Brookfield Community School

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About Brookfield Community School

Name Brookfield Community School
Ofsted Inspections
Headteacher Mr Stuart Parkes
Address Brook Lane, Sarisbury Green, Southampton, SO31 7DU
Phone Number 01489576335
Phase Secondary
Type Community school
Age Range 11-16
Religious Character Does not apply
Gender Mixed
Number of Pupils 1791
Local Authority Hampshire
Highlights from Latest Inspection


Brookfield Community School continues to be a good school.

What is it like to attend this school?

Pupils enjoy coming to school and are very proud of it.

They get on well with their teachers and with each other. Pupils appreciate how teachers and support staff encourage them to stand on their own feet as young adults. A group of Year 7 pupils, for example, showed how quickly they had settled in to secondary school as they gave confident speeches to a large audience.

Pupils say they are expected to work hard, including with homework. They are diligent in lessons and we saw a high standard of work across a variety of subjects. Many pupils take advantage of the clubs and acti...vities provided outside the school day.

Parents and carers told us they were particularly pleased with the additional sport and music opportunities.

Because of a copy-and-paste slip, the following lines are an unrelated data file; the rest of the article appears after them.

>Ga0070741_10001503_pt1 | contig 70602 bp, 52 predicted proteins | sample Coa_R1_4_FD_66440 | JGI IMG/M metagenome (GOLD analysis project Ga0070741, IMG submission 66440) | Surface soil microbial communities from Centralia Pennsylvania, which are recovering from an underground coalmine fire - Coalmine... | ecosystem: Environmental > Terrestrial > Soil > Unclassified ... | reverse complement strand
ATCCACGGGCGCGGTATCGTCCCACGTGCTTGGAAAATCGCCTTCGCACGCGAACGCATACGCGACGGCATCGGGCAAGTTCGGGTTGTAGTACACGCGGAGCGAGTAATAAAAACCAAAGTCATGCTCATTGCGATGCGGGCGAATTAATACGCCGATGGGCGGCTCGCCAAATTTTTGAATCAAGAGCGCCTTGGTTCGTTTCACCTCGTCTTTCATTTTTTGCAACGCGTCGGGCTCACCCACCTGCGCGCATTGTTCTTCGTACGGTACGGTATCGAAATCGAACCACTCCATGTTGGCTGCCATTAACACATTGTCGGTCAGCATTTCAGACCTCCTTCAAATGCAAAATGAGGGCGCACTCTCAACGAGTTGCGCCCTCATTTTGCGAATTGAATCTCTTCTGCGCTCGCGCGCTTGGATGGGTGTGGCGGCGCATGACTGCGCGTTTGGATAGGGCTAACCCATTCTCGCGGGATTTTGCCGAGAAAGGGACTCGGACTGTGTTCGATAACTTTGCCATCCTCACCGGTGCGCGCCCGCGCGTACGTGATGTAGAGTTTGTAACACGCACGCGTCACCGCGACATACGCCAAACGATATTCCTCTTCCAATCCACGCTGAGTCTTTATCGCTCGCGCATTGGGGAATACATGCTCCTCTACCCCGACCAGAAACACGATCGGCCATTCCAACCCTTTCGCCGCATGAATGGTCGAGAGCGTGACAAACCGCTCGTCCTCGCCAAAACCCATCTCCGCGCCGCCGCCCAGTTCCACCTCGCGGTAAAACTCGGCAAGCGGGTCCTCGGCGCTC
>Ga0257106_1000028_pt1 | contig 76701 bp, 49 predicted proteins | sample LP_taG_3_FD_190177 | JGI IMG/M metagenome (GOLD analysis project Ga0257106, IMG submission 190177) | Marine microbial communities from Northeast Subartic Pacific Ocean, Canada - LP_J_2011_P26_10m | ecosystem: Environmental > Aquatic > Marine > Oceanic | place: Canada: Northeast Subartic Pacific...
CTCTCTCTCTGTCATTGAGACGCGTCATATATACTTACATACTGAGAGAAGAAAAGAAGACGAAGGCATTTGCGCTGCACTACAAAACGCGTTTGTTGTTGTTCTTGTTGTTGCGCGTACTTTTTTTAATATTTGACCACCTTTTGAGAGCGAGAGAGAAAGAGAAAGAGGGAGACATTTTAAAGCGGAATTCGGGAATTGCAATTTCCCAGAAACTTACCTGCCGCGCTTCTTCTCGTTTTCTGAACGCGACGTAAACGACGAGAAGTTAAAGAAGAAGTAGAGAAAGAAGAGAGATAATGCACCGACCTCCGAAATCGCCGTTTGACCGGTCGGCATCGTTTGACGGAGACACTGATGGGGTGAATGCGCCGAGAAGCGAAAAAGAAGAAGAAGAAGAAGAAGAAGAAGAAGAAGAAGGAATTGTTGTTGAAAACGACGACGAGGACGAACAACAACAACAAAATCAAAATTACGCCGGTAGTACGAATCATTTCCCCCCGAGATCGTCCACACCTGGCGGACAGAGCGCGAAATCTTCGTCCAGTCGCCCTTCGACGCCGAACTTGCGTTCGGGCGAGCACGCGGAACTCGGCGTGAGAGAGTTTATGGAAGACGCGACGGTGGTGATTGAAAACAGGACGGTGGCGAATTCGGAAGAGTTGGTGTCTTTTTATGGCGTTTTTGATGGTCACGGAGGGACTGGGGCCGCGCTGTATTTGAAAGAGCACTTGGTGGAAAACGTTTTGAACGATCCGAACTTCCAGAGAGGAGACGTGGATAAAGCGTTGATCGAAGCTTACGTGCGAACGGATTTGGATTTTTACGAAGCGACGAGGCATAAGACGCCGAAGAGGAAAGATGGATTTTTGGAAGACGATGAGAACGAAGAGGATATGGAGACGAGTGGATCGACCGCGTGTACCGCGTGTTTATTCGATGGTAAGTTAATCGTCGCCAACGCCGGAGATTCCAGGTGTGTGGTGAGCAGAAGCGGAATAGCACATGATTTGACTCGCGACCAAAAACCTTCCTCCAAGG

Pupils feel safe and well looked after at school. Bullying is rare and, if it happens, the staff typically deal with it quickly and well.

Pupils behave very well and become independent. At breaktimes, they are kind to each other, playing team games together or enjoying a conversation. They head off to lessons straightaway when break ends, without needing to be told.

What does the school do well and what does it need to do better?

Leaders have planned an ambitious curriculum. They use staff training well to share the good practice in the school and check that all teachers follow it. Subject departments think carefully about the order of the topics they teach so that pupils learn facts and skills early on, which helps them to understand more complicated ideas later.

Teachers know their subjects very well. They use the school's assessment systems to check pupils' understanding and reinforce their knowledge before moving on. This works especially well in mathematics, where pupils told us they find the work easy.

In fact, the standard of pupils' work in mathematics is high. This is because learning is so carefully planned, sequenced and well taught. Staff have checked how primary schools teach writing and plan their Year 7 curriculum to build on these methods.

This helps pupils settle quickly and learn well right from the start.The curriculum contains a broad range of appropriate subjects. Leaders have worked with staff to raise expectations for disadvantaged pupils.

As a result, these pupils did much better in their public examinations last year. Leaders continue to focus on ensuring that all pupils achieve well. They recognise that, currently, not enough pupils study a language to meet the government's ambition.

Their work to improve the curriculum and raise the profile of languages is working. More pupils are now taking a language at GCSE.

Staff have high expectations of pupils' behaviour.

They establish clear routines and boundaries, which, hand in hand with well-planned teaching, ensures that pupils behave well in class. Very occasionally, pupils' learning is not as strong. This is where teaching does not follow on from earlier topics or it is repeated.